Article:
Gender discrimination can occur in all industries, at all education levels and all income tiers. Recently, a trio of female physicians in North Carolina filed a gender discrimination lawsuit alleging the male doctors within their health system were paid substantially more than them, despite comparative levels of education, experience and expertise. doctor

Also sometimes referred to as “sex-based discrimination,” it occurs when an employee is treated differently due to their gender. Title VII prohibits discrimination when it comes to any aspect of employment – including hiring, pay, job assignments, promotions, layoffs, firings and fringe benefits. Whether directed at male or female employees, it’s illegal when it has a negative impact on a person’s employment and it’s not job-related or necessary to the operation of the business.

The North Carolina case involves three female doctor plaintiffs who allege their male counterparts are paid substantially more money for doing the exact same work.  Continue reading

California has long been a pioneer of gender rights in the workplace. Since 2011, gender expression and gender identity have been protected classes under California’s anti-discrimination law.  And on July 1, 2017, new employment protections for transgender and gender-nonconforming employees took effect in California. The Department of Fair Employment and Housing now enforces regulations which expand protections for gender identity and gender expression in the workplace. According to The National Law Review, the following provisions are now effective:

Employment discrimination lawyers

  • Gender identity has been expanded to include those employees who are transitioning. Activities during the transition phase are protected, such as: changes in name or pronoun usage; use of bathroom facilities; and medical procedures associated with a transition (such as hormone therapy or surgeries). Employers may not discriminate against transitioning employees for engaging in any of these activities, or other actions related to the transition.
  • Employers may not inquire about, or request documentation about, an employee’s gender, gender expression, or gender identity. Employers can also not request that employees provide such information unless it is on a voluntary basis for record keeping purposes.
  • Single-occupancy bathroom facilities under an employer’s control must be labeled with gender neutral terms (such as “unisex”, “gender neutral”, or “all gender restroom”). Employees must be allowed to use the facilities which correspond to their gender identity, not the gender assigned to them at birth.
  • Employees must be allowed to carry out job duties which correspond with their gender expression or gender identity – not the gender assigned to them at birth.

The Press-Enterprise also notes that employers cannot impose any standards of grooming, dress, or appearance which are inconsistent with an employee’s gender identity.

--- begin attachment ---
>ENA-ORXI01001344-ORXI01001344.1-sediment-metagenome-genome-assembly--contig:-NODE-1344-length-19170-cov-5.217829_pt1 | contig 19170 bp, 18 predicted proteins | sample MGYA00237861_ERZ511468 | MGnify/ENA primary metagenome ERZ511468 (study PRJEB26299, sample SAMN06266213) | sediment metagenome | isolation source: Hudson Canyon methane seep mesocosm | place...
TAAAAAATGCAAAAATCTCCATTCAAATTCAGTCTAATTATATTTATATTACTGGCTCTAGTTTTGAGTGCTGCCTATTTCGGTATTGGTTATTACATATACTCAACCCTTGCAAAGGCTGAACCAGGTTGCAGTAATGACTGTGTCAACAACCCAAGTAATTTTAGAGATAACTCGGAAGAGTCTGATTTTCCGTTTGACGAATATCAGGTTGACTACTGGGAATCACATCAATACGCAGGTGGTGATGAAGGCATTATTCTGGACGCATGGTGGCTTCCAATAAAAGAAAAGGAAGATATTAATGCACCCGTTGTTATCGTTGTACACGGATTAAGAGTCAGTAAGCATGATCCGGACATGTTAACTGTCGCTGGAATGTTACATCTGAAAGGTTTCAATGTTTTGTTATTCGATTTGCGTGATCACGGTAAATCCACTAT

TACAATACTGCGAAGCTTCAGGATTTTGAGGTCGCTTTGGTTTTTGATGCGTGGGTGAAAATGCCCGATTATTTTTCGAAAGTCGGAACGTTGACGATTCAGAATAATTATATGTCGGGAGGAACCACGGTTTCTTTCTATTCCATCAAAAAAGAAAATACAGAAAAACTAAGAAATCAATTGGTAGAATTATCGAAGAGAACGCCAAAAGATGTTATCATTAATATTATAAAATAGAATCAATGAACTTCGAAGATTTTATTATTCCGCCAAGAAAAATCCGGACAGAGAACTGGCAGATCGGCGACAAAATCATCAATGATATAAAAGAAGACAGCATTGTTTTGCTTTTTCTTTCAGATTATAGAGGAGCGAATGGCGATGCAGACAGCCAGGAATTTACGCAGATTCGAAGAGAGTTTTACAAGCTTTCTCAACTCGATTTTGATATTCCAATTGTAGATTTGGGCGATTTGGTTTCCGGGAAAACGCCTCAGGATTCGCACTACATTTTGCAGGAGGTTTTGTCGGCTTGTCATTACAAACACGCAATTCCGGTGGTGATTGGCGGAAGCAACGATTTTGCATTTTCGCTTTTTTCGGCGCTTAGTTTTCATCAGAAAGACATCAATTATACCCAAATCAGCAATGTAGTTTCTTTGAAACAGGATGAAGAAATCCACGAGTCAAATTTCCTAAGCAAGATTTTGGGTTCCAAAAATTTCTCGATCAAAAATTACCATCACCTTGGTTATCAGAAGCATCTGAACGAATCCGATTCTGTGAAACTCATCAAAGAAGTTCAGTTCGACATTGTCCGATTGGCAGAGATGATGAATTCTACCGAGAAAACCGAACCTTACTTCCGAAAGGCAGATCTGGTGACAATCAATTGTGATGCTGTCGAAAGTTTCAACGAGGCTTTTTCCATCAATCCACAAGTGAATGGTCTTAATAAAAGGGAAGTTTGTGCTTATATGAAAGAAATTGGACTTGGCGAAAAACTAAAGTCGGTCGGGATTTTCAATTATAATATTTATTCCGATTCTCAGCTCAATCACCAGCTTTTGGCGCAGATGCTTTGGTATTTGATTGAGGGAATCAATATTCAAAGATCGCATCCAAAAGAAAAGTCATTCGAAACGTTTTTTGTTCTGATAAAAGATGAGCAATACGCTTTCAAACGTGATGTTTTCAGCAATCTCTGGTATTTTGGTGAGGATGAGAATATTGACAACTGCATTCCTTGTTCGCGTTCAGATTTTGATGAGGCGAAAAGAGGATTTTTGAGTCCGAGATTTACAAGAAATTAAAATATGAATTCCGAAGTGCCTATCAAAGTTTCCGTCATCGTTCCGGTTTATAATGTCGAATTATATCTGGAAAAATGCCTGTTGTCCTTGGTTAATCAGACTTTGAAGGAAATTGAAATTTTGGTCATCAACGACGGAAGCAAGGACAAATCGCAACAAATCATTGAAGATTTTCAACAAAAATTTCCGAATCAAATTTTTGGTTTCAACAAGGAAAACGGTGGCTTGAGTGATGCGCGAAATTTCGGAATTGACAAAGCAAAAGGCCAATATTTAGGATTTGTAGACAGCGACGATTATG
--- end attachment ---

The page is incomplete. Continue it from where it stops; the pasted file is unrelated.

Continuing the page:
Continue reading

Frustrated with stagnant negotiations with city leaders, the teachers’ union in Boston is accusing the city of gender discrimination and bias. teacher

The union is comprised mostly of women, and talks regarding a new contract between the union and the city have been stalled for a good year now. The president of the union noted that more than three-fourths of the city’s teachers are women, and the city has repeatedly treated them poorly and with disrespect. He asserted that there was “little doubt” that if the union were male-dominated rather than female-dominated that a contract would have been settled long ago.

According to The Boston Globe, city spokespersons declined to respond to allegations of gender discrimination, except to say that conversations between the two sides are still underway and that the city “hopes” for a faster resolution that will ultimately help to best serve the students in the district. Continue reading

During a recent Senate confirmation hearing to the post of Health and Human Services Secretary, Rep. Tom Price (R-Ga.), stated he did not believe companies were allowed to terminate women from their jobs for their reproductive choices. Specifically, he indicated that the right to use birth control was not something that affected women’s employment status.pregnant

In fact, as our gender discrimination attorneys know, this is far from true.

Price is a conservative politician, and as such, he has been vocal and active in his anti-abortion stance. And in 2015, he voted for a resolution that would have eliminated protections for women in the District of Columbia from being fired due to their reproductive health choices. That resolution indicated at the top that it opposed the vote by the D.C. Council in favor of the Reproductive Health Non-Discrimination Act, the purpose of which is to shield women from discrimination at work on the basis of the decisions they make in favor of their reproductive health. However, a the recent confirmation hearing, he insisted that the measure he voted for in D.C. would not have meant that employers could discriminate against workers based on their reproductive choices. In a back-and-forth with Sen. Maggie Hassan (D-N.H.), Price stated he did not think employers ought to be able to or are currently allowed to discriminate against someone based on their health status or the medications (including birth control) that they use.  Continue reading

Three women who reached settlements in their gender discrimination claims against a city and local police department in Iowa say that while the compensation has vindicated them, they have lost much over the last few years. They lost their jobs, of course. But says her once promising career was effectively ended. All say their lives won’t ever be the same.police

One described it as the most difficult time her life. She used to wonder why women wouldn’t come forward with complaints about discrimination, why it was so under-reported. Now, sadly, she knows.

“You’re second-guessed and your told that you’re making things up,” she said. “You’re told that you’re crazy.”  Continue reading